On a recent Saturday, Frank Figliuzzi, a former senior official in FBI counterintelligence, expressed concerns that current domestic threats within the U.S. mirror international terrorist threats. He commented on the deep-seated commitment among certain individuals supportive of former President Donald Trump, noting that they seem ready to lay down their lives for their beliefs.
The ex-president has come under fire for his purported inflammatory remarks after facing criminal charges. He is currently contesting 78 felony counts across three legal battles. These accusations range from an alleged secret payment to actress Stormy Daniels before the 2016 election to mishandling classified information and making unlawful attempts to contest the 2020 election results.
At a hearing in New York earlier this year, presided over by Justice Juan Merchan, Trump was advised to refrain from any comments that might stir violence or unrest. However, Trump later shared with his followers at his Florida residence, Mar-a-Lago, his belief that the justice was biased against him due to familial ties with the Democratic Party.
While Justice Merchan’s daughter, Loren, is indeed associated with Democratic campaigns, both left and right-leaning legal experts assert that this doesn’t conflict with Merchan’s professional duties.
Figliuzzi, also an NBC News contributor and known critic of Trump, made an appearance on MSNBC. He was questioned about the rising tide of extremist threats, referring to a recent incident in Utah involving an extremist supporter of Trump. Figliuzzi drew a parallel between the current domestic threat level and the post-9/11 terror alerts, suggesting the U.S. is facing an imminent threat.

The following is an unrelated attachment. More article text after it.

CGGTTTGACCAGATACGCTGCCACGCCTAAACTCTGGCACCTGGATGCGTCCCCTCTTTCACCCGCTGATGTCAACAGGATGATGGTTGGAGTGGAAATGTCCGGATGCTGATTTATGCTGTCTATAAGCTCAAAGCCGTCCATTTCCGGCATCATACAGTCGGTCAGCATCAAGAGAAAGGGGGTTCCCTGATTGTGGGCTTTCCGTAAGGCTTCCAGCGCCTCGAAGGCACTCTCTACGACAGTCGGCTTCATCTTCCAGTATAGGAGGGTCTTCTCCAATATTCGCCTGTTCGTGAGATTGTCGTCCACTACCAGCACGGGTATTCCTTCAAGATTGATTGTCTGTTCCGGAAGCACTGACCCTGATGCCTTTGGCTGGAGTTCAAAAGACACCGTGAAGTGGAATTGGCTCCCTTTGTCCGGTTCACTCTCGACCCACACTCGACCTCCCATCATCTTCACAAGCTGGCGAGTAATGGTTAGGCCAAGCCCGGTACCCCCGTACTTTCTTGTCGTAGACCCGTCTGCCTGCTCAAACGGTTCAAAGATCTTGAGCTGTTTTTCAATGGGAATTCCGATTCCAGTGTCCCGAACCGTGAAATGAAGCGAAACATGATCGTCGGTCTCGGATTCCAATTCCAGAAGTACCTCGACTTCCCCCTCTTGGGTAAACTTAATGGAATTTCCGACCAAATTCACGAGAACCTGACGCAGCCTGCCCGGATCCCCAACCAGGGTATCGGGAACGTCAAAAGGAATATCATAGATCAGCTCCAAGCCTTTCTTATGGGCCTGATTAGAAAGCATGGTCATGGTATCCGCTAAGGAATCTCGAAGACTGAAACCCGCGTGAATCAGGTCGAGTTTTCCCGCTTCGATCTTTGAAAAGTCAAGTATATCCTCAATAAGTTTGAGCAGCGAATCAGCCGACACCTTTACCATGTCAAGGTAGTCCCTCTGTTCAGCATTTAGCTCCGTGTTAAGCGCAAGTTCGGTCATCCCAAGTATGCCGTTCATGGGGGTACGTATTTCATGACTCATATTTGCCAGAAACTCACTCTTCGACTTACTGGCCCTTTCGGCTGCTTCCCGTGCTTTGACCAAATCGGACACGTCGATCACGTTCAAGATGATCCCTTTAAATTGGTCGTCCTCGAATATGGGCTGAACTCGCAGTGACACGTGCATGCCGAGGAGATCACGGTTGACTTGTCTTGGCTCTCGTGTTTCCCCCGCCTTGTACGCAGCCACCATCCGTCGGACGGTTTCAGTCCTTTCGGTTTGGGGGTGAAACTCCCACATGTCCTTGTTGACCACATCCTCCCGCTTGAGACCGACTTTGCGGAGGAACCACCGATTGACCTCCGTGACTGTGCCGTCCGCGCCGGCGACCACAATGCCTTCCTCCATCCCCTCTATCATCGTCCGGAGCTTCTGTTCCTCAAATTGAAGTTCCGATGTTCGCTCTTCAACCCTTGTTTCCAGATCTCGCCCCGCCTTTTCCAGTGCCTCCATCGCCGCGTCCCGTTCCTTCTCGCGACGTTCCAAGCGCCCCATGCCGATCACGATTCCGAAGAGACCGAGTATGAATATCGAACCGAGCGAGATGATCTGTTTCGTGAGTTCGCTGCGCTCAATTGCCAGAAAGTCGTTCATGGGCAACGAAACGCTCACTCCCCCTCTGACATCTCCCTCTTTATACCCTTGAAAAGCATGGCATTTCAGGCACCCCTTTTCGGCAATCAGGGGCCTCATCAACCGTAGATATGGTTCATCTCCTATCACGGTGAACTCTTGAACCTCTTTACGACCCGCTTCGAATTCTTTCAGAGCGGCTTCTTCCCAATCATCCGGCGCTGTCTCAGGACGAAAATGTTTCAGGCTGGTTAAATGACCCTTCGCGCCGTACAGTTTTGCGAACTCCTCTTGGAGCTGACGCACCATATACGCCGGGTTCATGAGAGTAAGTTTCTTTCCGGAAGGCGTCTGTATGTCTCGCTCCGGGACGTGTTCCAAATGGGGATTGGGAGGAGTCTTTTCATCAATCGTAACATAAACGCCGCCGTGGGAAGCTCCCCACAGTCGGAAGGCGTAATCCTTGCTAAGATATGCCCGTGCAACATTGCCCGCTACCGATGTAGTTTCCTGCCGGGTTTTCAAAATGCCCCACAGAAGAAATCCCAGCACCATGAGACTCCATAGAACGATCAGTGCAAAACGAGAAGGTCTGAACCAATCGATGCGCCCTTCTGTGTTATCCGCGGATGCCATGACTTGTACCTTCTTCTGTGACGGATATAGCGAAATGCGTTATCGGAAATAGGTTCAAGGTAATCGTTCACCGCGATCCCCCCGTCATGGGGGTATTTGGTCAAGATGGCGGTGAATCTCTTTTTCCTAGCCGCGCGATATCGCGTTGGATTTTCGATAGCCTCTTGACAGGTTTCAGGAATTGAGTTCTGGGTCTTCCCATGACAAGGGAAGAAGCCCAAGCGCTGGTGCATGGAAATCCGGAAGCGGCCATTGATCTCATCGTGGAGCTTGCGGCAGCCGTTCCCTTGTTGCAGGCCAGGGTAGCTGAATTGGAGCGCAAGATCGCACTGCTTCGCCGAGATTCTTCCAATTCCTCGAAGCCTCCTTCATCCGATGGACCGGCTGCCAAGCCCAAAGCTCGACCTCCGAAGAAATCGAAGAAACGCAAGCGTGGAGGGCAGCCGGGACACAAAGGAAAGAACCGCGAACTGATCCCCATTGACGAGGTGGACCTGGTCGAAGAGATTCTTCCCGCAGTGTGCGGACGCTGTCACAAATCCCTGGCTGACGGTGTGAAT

In the meantime, Trump, who has indicated a 2024 presidential run, has consistently targeted special counsel Jack Smith, appointed by the DOJ to lead investigations into him. In a past interview, Trump harshly labeled Smith and demanded his resignation.
During his talk on MSNBC, Figliuzzi emphasized that the escalating attacks on legal officials by Trump might trigger extreme reactions from his base. He specifically pointed out the online threats aimed at former Vice President Mike Pence due to Pence’s refusal to support Trump’s claims about the 2020 elections. This was evident when some Trump supporters demanded harm to Pence during the Capitol breach in early 2021.
Figliuzzi voiced his concerns about the number of Americans willing to resort to violence for their political beliefs. He cited a recent study suggesting millions are open to violent means if it could restore Trump to the presidency.
In response to these observations, Trump’s campaign was contacted for a statement.
Robert Collins, a political analyst and professor at Dillard University, shared his thoughts with Newsweek. He observed that Trump’s style of communication resonates with his voter base. Collins emphasized the polarized nature of modern news consumption, where people often access information that aligns solely with their existing beliefs. This divide, he suggested, has led to two distinct realities. He concluded by expressing that the nation’s divisive rhetoric, and potentially resultant violence, is unlikely to subside in the foreseeable future.